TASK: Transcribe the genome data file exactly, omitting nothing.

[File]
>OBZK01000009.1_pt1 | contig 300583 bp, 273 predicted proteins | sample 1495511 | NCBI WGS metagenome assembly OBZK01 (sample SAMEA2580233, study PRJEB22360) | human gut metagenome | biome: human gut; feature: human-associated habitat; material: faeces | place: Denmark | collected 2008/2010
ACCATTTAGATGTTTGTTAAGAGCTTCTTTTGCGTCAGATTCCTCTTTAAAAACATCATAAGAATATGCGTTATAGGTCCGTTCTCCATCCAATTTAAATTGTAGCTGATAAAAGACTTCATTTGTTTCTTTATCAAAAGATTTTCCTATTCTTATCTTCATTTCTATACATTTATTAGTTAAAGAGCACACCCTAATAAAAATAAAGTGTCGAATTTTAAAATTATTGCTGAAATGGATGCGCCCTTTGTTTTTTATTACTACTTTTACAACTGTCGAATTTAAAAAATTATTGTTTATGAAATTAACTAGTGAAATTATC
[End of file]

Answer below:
>OBZK01000009.1_pt1 | contig 300583 bp, 273 predicted proteins | sample 1495511 | NCBI WGS metagenome assembly OBZK01 (sample SAMEA2580233, study PRJEB22360) | human gut metagenome | biome: human gut; feature: human-associated habitat; material: faeces | place: Denmark | collected 2008/2010
ACCATTTAGATGTTTGTTAAGAGCTTCTTTTGCGTCAGATTCCTCTTTAAAAACATCATAAGAATATGCGTTATAGGTCCGTTCTCCATCCAATTTAAATTGTAGCTGATAAAAGACTTCATTTGTTTCTTTATCAAAAGATTTTCCTATTCTTATCTTCATTTCTATACATTTATTAGTTAAAGAGCACACCCTAATAAAAATAAAGTGTCGAATTTTAAAATTATTGCTGAAATGGATGCGCCCTTTGTTTTTTATTACTACTTTTACAACTGTCGAATTTAAAAAATTATTGTTTATGAAATTAACTAGTGAAATTATC